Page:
The Renault-Mitsubishi-Nissan Alliance might no longer be as solid a partnership as once thought.
According to a recent report by Bloomberg, Nissan is currently looking into reducing its 34% stake in fellow Japanese carmaker Mitsubishi—a move that could reverberate throughout the global auto industry and “reshape the world’s biggest auto alliance.”
“The timing is also noteworthy. We are almost two years since the shock arrest of Carlos Ghosn back in Tokyo in late 2018. And this kind of goes to show how far we’ve seen reverberations from that incident,” Bloomberg’s Reed Stevenson reports, adding that everything, from the controversies surrounding Ghosn to the current drop in sales due to the COVID-19 pandemic, may have led to this.
“And so now we’re starting to see the first cracks in this alliance two years after Ghosn’s arrest,” Stevenson added.
In a statement, Nissan denied the report, saying “there are no plans to review the capital relationship with Mitsubishi Motors.”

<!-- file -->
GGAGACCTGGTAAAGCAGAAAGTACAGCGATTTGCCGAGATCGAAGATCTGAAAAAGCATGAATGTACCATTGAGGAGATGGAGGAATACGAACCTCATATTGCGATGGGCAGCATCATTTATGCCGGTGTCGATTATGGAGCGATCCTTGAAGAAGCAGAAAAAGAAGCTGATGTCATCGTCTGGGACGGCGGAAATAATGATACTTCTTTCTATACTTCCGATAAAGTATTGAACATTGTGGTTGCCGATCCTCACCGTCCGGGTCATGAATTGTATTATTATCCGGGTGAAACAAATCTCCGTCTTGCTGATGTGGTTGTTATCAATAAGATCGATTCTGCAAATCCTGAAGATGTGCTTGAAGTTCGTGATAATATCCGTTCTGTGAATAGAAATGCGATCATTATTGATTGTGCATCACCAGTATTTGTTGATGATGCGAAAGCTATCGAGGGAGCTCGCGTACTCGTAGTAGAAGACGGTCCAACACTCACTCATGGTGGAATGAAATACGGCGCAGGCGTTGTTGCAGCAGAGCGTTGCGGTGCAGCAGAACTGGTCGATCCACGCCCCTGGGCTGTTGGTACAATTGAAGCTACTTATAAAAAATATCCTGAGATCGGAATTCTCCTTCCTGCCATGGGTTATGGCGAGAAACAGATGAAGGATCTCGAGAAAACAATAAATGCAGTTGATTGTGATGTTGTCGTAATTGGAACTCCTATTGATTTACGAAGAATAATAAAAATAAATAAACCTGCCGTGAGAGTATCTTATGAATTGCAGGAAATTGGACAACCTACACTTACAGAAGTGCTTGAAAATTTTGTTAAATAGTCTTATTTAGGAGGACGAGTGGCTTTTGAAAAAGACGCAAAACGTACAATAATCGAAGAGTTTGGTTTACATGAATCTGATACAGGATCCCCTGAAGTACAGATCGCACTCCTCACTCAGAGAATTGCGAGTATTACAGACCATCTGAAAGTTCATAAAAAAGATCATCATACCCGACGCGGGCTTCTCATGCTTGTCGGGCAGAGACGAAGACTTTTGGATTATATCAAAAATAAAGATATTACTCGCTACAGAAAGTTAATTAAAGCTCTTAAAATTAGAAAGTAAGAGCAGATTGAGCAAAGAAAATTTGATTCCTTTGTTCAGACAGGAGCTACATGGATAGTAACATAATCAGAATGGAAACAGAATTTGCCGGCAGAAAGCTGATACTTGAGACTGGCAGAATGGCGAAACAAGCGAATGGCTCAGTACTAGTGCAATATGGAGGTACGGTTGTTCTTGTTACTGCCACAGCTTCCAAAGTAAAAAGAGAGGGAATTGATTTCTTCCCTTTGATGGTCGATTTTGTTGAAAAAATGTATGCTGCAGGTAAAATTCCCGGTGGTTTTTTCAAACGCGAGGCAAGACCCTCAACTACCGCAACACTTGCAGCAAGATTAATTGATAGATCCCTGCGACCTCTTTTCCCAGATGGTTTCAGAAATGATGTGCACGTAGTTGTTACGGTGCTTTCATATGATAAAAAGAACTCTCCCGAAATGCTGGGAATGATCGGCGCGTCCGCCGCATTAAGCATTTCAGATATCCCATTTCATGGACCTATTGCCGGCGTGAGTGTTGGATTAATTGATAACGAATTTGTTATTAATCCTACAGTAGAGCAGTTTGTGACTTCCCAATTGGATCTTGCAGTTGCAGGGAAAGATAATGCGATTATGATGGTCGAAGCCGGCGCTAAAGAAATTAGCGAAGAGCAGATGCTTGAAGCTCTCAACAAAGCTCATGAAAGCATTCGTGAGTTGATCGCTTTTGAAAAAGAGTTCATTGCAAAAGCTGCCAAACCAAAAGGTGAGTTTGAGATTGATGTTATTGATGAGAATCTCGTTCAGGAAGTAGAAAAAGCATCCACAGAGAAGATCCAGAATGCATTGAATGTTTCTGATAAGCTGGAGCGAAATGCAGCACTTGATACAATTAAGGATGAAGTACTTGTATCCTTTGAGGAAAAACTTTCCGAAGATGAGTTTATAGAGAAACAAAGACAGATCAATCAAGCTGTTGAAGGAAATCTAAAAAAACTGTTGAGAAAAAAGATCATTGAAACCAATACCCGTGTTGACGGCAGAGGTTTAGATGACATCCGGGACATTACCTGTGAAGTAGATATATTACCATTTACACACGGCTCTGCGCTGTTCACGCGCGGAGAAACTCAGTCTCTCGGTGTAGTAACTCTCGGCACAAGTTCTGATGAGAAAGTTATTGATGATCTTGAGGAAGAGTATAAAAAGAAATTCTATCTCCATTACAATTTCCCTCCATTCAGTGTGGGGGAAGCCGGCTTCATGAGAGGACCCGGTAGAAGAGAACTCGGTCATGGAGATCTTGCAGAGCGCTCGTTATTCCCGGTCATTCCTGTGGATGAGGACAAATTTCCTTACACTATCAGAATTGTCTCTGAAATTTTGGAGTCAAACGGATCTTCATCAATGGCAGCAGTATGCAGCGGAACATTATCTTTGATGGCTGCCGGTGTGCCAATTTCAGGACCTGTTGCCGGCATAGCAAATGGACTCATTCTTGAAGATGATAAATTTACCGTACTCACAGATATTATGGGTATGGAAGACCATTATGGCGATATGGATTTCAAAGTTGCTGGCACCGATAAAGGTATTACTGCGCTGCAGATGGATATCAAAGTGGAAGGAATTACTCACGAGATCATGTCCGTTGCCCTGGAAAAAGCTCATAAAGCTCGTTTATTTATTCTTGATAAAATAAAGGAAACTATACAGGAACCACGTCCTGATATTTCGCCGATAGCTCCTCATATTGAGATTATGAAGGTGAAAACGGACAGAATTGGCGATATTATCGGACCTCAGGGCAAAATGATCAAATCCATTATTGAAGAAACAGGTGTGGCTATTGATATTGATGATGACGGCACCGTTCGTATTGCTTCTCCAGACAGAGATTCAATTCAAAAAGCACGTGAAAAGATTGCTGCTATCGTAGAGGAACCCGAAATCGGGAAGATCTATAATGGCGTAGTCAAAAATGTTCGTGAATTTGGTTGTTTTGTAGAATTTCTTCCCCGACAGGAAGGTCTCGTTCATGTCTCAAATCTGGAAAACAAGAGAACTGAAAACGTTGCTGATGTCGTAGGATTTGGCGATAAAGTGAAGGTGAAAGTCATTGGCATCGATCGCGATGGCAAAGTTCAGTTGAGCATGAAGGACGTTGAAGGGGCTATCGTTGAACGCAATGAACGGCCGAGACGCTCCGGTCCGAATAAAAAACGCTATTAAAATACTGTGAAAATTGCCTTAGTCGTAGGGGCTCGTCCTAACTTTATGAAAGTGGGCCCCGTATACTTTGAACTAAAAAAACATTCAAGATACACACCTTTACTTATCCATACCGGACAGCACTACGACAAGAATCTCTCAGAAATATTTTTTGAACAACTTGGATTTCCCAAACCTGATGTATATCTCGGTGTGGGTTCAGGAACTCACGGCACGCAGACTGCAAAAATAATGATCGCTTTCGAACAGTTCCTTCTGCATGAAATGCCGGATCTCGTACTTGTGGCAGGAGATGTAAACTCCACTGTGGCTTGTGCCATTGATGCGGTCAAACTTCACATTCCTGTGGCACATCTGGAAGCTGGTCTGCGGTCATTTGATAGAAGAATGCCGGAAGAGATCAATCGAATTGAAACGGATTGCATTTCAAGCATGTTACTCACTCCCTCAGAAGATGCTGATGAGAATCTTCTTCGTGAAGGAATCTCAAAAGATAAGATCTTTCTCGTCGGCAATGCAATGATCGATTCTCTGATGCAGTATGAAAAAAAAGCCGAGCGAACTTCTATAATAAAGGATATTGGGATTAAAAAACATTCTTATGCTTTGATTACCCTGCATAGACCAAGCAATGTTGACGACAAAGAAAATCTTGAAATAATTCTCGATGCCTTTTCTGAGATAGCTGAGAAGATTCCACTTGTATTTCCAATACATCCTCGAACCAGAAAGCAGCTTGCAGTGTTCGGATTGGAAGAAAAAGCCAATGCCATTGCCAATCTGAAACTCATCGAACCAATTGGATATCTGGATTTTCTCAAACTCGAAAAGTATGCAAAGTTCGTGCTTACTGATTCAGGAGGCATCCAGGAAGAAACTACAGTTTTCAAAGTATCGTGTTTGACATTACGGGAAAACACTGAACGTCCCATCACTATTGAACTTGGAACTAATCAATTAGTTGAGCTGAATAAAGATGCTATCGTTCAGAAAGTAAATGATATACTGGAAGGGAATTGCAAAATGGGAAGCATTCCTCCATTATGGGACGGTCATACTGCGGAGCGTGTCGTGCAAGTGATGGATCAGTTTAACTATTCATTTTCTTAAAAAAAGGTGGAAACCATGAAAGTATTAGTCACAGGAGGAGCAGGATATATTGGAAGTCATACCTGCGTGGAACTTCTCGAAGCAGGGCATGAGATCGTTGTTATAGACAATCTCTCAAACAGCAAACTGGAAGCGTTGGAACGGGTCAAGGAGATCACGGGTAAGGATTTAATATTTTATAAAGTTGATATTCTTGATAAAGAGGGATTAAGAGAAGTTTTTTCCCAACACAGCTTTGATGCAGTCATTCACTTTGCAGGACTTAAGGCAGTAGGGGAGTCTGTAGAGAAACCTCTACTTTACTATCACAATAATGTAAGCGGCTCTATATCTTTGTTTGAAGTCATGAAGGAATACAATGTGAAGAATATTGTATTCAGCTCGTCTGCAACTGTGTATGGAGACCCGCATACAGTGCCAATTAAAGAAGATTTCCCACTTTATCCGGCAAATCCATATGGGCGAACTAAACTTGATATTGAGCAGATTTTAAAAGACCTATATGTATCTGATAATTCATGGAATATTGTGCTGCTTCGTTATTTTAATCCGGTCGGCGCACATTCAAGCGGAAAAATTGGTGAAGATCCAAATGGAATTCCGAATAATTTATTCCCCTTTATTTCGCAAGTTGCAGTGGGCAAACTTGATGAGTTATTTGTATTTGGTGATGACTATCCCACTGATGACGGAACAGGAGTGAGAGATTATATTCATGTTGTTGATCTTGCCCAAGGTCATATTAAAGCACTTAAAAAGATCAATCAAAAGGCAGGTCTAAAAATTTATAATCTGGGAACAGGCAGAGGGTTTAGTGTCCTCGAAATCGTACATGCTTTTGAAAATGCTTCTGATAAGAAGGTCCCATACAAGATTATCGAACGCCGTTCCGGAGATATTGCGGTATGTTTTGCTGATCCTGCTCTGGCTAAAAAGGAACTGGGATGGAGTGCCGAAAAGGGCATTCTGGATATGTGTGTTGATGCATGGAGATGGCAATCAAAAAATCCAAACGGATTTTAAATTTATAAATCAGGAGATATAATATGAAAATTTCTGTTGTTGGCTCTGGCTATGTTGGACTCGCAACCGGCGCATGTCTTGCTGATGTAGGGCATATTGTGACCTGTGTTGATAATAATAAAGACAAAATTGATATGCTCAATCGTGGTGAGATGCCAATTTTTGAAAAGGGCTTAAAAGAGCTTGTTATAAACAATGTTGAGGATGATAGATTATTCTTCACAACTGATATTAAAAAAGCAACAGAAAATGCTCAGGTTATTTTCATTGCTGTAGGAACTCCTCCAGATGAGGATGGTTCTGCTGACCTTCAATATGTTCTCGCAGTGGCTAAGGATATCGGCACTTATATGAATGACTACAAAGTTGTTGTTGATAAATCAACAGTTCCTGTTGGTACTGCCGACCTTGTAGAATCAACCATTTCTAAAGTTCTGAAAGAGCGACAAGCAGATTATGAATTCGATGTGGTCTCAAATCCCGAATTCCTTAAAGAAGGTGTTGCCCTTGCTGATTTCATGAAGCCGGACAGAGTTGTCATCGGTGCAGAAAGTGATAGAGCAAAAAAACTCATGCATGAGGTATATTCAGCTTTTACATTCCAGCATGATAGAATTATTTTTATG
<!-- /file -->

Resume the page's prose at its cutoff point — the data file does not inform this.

“More than ever, the alliance must focus on each company's areas of expertise and make the best use of their assets, which is a prerequisite for achieving each company's medium-term plan,” the Japanese carmaker said.
“In the first place, the basic policy of the alliance is to presuppose the brand strategy and growth strategy of each company, and to realize it, we will collaborate on projects that are mutually beneficial. One of them is the utilization of the ‘leader and follower’ framework announced in May 2020 to improve the efficiency of product and technology development. Utilizing this framework, we are currently working with Mitsubishi Motors not only to develop and produce mini vehicles but also to share platforms and powertrains.”
Let’s wait and see how this situation pans out. Do you think Nissan will drop its stake in Mitsubishi, or will the car manufacturer keep the Alliance intact throughout the COVID-19 crisis? Let us know in the comments.